Continual, knock-head-against-wall revision was key for this book. And not only because I needed to get the characters right.

  • Research was painful and plentiful.

When I first proposed this book to my brainstorming group, I told them I absolutely had to take a break from intense research, that When We Were Sisters had required so much research that this time, I wanted something easier.

Then, of course, I decided the book would take place in San Jose, California, and would revolve around a child custody and guardianship case, (under California law), and, oh, yes, swallows would feature into the plot. And did I mention the major female characters, Lilia, grew up on Kauai?

I’ve been to Kauai. I’ve been to San Jose. I’ve seen swallows. At the time my son and daughter-in-law, both attorneys, were living in California. Did any of this help? Not one bit. My California lawyers practice in completely different fields, and so did their friends. And there’s a lot more to California and Hawaii than a visit or two turns up.

  • I really wanted to write the book in first person point of view and couldn’t.

In the immortal words of the Rolling Stones, “You can’t always get what you want.” (I just finished Keith Richards autobiography. I promise that won’t happen again.)

I tried the first chapter in first person. Twice. When We Were Sisters was a slam dunk. It needed to be in first person, and from the first page I loved writing in first person. This book? Swallow’s just wouldn’t work in first and I admitted that with reluctance. I ended up in third, where I’ve spent most of my time as a writer. You do what you have to do for the best book you can write.

  • My editors envisioned a different ending than I proposed.

When I turned in my proposal for this novel, my editors were enthusiastic and didn’t question any of the things I fully expected them to. However they were concerned about my ending. Would I consider changing it. They didn’t tell me how to do it, only why I should.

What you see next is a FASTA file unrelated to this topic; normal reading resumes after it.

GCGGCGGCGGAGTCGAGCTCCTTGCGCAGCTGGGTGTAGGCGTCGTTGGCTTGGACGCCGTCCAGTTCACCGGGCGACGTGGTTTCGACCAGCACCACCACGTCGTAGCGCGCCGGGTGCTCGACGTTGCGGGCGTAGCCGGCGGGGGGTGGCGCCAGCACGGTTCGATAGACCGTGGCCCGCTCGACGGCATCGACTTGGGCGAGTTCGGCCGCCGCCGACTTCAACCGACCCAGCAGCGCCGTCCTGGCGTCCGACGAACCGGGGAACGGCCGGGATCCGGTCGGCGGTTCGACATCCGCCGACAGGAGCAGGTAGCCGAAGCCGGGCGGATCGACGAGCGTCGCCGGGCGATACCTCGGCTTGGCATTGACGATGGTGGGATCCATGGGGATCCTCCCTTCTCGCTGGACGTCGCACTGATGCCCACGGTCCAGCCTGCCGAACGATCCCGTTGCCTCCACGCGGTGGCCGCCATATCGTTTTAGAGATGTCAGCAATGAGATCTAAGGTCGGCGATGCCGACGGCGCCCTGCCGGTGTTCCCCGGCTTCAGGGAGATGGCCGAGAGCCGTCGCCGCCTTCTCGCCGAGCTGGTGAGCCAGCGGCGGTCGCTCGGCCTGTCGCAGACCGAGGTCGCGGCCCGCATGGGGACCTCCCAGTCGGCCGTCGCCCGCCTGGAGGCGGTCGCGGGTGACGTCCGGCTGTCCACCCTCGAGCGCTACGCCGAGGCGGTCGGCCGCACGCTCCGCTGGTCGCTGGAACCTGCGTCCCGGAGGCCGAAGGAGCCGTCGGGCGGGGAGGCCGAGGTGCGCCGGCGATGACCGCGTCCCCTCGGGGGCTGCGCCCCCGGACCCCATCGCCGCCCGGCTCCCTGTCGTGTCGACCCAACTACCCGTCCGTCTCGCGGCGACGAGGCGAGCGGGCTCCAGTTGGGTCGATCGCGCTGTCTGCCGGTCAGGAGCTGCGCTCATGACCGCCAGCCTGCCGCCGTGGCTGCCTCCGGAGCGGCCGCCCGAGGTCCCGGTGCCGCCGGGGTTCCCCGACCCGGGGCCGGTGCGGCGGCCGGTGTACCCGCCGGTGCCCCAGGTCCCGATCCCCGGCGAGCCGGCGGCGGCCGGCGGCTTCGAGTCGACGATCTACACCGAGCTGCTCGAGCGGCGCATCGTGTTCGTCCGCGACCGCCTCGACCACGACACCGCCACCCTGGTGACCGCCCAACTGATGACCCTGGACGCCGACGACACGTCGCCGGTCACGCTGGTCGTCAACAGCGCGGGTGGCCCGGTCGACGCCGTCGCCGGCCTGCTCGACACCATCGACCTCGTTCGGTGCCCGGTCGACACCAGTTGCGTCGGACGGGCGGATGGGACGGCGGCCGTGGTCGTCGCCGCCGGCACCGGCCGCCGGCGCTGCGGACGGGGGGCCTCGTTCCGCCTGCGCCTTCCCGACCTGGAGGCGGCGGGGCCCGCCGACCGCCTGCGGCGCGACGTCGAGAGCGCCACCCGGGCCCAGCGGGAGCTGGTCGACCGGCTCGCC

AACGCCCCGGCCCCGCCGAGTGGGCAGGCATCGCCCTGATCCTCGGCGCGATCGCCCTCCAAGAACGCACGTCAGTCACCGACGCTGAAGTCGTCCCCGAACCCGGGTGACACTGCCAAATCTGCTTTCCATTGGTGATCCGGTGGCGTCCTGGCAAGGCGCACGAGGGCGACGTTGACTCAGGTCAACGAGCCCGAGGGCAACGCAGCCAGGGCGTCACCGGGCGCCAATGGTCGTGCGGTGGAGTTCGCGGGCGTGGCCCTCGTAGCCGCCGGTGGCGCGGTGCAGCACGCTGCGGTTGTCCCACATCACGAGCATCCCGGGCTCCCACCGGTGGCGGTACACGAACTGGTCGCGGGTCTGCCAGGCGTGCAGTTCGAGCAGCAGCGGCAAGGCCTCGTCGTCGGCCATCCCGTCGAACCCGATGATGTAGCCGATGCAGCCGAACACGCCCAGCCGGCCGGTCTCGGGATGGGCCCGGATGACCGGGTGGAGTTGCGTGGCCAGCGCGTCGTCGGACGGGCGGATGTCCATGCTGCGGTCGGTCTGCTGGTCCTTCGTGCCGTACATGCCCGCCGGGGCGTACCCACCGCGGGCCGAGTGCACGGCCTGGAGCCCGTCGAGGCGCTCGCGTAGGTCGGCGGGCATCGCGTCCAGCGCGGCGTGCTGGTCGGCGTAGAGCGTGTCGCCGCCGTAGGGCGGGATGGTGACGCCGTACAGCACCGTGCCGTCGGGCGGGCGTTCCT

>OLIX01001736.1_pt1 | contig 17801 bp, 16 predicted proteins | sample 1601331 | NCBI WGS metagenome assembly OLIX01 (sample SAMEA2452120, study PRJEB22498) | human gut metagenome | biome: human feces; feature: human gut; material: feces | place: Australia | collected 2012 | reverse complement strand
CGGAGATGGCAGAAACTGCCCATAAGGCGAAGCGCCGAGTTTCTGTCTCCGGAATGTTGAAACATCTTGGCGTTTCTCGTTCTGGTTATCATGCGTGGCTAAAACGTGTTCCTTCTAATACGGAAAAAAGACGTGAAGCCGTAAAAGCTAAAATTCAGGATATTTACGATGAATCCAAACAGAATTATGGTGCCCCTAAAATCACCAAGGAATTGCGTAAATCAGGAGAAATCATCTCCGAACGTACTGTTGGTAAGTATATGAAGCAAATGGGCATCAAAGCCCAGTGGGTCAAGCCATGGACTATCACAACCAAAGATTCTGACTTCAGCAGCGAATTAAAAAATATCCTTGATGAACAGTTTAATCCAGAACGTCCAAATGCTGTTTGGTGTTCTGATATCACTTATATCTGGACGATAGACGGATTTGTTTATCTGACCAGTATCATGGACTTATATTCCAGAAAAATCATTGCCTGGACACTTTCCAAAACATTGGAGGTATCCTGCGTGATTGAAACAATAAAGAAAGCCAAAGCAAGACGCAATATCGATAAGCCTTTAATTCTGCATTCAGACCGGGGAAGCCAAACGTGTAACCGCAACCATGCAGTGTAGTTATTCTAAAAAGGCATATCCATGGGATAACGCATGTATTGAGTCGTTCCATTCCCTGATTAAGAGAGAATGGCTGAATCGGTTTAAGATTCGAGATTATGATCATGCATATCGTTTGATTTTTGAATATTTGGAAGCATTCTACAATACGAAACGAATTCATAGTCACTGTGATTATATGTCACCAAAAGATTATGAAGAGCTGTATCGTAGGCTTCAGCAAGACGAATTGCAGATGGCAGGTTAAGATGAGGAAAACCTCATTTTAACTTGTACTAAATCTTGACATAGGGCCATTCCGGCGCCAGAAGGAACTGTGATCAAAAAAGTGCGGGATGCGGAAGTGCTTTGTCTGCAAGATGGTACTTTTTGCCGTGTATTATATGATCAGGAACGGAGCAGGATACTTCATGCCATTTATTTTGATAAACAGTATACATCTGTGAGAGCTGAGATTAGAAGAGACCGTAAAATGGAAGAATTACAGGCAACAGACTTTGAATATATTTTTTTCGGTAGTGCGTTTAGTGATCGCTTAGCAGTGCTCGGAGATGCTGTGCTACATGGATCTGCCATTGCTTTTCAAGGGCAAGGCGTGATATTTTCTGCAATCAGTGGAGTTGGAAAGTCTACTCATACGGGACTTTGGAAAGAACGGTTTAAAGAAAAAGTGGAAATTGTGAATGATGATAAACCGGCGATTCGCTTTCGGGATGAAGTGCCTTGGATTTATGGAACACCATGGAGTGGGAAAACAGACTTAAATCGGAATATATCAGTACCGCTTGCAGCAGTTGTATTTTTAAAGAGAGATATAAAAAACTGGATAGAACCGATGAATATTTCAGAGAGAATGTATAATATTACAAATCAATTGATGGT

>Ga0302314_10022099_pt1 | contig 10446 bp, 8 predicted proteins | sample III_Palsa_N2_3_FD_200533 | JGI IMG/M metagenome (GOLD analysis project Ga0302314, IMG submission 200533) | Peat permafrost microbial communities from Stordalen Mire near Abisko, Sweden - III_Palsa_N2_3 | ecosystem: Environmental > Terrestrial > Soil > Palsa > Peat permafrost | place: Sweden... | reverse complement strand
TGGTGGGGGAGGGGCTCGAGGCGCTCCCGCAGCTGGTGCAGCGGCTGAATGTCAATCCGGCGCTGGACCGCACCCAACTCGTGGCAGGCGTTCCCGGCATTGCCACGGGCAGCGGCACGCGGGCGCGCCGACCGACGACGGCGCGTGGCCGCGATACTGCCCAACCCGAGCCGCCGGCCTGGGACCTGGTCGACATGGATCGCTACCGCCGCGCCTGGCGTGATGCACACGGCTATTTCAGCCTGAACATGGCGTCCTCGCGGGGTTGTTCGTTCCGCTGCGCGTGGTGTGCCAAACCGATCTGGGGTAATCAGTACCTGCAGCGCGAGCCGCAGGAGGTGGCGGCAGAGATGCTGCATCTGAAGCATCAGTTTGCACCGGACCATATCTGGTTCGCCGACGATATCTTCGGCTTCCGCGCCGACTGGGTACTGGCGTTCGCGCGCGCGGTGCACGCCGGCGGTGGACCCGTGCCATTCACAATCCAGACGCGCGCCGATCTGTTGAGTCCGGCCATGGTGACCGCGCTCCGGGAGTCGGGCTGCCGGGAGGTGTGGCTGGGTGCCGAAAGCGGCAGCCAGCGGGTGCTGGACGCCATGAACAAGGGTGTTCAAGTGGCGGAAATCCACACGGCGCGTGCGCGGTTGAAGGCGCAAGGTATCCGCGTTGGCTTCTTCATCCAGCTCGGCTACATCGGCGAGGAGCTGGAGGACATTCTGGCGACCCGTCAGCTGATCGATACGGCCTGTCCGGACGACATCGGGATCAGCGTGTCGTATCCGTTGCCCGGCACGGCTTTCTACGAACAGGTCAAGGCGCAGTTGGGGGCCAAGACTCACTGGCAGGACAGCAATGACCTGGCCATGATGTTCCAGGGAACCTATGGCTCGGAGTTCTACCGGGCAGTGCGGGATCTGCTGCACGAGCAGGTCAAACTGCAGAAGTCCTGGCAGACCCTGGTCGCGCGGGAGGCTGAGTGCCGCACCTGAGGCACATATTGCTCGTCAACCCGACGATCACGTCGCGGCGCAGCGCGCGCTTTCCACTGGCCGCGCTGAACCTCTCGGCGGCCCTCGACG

I’m happy to announce that a revised ending really wasn’t a problem. In fact I’m ending with a positive here. Because they were absolutely right. I like to think I’d have figured this out myself. I’m, let’s say, 95% sure I would have. But it took awhile to agree their way was the right way, the best way, to end this story. My original ending, as well as some dreary plot points that I changed along the way, really wouldn’t have improved a thing. Luckily because I knew I was heading toward a different ending, everything else changed for the better, too.

Novels and children. Both are clearly worth the struggle, but sometimes the going isn’t easy. Frankly I think The Swallow’s Nest is a more complex and readable book because I did struggle, and in the end, when I sent the manuscript out the door, I was both proud and happy.

Just exactly what every parent hopes for, too.


  1. Nancy Lepri on March 29, 2017 at 3:29 pm

    Great article!

  2. Terri Chlapek on March 29, 2017 at 4:54 pm

    I really can’t wait for it to show up in my mailbox!
    I’d like to think it will mean even more to me, knowing how you struggled with it.

  3. Terry Guerra on April 6, 2017 at 12:55 am

    Emilie, I’m so glad I read this before reading the book – I got behind on reading your SI’s and thought I’d catch up this morning before work. So glad I did.
    Thanks for the insight on how TSN evolved – it’ll make reading it even more enjoyable!

Leave a Comment